In a car, ask to sit in the front and have the window open a little. Look out of the window, preferably ahead, so that you can relate the car's motion to what you see. Do not attempt to read and do not worry about making eye contact with other people in the vehicle.
On a boat, try to stay on deck for as long as possible and watch the horizon. Keep your head movements to a minimum.
In an aircraft, choose a window seat. Often flights are most bumpy immediately after take-off and just before landing - if you can see the ground, your eyes will not be so easily deceived.
Try to distract yourself with mental games. Research has shown that people asked to solve mental problems are sick less frequently in motion sickness experiments.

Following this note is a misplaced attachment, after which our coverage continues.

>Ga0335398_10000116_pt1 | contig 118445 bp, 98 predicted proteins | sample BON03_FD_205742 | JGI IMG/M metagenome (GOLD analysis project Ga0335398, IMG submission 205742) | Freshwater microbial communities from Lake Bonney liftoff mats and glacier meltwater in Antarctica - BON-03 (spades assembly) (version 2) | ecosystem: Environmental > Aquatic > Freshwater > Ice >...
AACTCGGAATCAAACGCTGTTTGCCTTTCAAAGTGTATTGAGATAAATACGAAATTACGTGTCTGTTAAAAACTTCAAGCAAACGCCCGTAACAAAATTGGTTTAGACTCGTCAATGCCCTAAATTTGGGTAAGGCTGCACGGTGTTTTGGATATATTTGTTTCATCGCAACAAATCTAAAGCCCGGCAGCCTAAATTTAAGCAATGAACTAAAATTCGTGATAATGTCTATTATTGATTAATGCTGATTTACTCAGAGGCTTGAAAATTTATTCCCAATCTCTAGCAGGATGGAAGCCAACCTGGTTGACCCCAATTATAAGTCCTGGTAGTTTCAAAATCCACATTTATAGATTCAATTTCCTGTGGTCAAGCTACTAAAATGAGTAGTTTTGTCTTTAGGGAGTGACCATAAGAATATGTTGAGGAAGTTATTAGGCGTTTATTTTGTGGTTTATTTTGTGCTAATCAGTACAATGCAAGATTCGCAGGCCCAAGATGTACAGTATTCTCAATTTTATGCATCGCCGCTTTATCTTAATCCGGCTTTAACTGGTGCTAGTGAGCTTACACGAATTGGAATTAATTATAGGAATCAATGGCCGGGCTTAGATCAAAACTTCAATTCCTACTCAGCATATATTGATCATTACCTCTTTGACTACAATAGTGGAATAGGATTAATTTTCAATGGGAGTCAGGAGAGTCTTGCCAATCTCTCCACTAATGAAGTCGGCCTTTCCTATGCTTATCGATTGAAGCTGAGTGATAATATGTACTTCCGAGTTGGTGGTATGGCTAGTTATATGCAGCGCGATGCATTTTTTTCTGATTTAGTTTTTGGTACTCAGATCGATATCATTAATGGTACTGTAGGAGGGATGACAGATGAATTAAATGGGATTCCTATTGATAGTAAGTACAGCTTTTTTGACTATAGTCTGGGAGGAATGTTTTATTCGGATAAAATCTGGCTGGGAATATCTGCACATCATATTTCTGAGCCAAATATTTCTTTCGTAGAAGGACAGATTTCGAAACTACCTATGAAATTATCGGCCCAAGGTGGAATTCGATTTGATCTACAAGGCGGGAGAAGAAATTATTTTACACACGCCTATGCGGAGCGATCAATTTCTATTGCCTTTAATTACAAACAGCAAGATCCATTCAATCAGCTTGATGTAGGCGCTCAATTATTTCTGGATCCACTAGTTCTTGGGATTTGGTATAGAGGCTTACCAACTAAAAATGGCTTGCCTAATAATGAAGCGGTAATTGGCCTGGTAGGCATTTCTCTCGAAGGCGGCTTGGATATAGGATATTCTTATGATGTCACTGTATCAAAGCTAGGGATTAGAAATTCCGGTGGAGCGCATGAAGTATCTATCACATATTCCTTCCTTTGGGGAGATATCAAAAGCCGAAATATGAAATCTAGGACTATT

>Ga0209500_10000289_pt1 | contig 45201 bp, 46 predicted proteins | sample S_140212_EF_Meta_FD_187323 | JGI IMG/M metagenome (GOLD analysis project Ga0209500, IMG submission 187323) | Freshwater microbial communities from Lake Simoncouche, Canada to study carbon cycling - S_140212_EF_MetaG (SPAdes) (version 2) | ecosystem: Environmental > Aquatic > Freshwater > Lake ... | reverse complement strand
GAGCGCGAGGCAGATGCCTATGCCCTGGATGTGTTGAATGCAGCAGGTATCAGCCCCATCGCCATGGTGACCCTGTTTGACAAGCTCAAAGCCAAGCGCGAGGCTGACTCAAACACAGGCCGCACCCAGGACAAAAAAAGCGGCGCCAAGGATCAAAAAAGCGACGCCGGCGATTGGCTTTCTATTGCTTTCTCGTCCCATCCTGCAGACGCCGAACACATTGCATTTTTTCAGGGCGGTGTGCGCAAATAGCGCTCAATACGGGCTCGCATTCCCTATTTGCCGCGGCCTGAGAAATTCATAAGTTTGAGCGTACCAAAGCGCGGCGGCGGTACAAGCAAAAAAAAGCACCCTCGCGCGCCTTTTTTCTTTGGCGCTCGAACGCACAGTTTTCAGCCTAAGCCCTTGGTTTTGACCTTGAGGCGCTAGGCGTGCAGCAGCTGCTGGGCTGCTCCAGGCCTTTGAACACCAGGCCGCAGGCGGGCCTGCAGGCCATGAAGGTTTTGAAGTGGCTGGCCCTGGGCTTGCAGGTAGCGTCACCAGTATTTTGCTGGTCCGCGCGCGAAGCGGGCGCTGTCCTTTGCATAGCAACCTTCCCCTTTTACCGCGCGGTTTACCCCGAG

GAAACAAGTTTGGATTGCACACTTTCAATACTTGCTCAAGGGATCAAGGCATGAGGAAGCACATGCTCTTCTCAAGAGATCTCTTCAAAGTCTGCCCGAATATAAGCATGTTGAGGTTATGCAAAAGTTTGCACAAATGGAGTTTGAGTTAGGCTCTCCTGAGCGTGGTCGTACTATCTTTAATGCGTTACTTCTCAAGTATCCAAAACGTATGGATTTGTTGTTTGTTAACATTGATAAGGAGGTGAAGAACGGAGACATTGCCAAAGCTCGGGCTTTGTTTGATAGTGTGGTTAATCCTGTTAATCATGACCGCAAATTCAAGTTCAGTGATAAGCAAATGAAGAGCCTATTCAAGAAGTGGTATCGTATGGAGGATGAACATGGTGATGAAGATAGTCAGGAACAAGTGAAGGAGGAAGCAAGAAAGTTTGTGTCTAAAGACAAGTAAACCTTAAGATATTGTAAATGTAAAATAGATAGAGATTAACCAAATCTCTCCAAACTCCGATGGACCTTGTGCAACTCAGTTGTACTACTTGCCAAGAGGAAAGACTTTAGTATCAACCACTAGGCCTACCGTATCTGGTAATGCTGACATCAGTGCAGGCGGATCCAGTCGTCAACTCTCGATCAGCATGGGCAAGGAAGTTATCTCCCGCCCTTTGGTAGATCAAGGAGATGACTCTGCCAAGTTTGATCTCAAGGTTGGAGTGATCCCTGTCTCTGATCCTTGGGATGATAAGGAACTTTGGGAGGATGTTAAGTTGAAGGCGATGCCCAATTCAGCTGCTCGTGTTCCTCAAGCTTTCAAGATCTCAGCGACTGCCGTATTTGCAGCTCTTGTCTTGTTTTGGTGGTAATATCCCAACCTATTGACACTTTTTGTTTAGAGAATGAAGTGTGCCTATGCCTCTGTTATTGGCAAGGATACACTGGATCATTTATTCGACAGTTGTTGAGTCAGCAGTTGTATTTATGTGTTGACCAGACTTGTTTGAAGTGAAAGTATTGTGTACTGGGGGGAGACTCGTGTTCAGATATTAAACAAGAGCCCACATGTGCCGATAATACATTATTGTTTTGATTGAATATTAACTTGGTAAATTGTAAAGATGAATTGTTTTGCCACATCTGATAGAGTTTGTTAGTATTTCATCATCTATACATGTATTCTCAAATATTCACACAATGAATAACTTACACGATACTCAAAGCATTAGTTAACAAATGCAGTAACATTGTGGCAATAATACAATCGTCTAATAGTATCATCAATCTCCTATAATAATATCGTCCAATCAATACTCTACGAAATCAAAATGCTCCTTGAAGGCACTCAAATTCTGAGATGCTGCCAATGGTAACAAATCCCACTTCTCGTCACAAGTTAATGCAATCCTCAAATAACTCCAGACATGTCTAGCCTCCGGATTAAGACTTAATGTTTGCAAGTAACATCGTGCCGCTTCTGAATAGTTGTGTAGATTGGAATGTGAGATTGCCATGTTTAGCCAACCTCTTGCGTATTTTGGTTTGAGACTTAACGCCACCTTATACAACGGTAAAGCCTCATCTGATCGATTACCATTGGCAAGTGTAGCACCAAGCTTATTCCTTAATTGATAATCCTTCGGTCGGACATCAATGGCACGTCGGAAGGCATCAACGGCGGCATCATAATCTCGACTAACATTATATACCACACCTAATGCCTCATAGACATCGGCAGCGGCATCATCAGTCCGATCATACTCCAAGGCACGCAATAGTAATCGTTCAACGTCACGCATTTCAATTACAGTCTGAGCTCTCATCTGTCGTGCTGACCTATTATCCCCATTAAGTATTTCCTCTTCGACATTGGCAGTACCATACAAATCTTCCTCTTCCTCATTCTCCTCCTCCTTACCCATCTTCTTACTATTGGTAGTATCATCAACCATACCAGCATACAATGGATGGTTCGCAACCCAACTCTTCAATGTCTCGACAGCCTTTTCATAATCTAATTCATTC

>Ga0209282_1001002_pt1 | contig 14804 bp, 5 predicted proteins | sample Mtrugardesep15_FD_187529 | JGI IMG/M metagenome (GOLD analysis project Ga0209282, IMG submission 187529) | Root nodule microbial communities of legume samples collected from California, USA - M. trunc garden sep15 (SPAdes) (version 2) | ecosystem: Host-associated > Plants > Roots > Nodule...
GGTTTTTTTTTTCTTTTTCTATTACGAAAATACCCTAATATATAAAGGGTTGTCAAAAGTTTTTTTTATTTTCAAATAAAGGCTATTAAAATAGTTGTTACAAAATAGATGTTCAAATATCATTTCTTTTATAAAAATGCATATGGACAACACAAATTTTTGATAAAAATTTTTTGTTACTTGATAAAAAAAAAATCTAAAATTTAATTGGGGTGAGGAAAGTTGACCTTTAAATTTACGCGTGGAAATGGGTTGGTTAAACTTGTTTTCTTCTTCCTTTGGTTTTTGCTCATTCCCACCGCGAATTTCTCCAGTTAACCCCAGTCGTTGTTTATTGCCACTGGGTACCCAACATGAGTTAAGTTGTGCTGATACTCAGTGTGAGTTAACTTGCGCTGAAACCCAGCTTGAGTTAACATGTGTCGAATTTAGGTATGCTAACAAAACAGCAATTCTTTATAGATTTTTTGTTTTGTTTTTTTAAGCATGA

Try not to worry about the journey. Research has shown that people who anticipate being sick on a journey may show signs of developing nausea while they are still stationary.
Buy some Sea-Bands. These are the elasticated bands that press on the part of the wrist known in acupunture as the Neiguan point and may reduce the symptoms of motion sickness. They are also used by pregnant women.
Travel sickness drugs are available, but they are not 100 per cent effective and some people suffer drowsiness, blurred vision, dizziness, nausea and vomiting.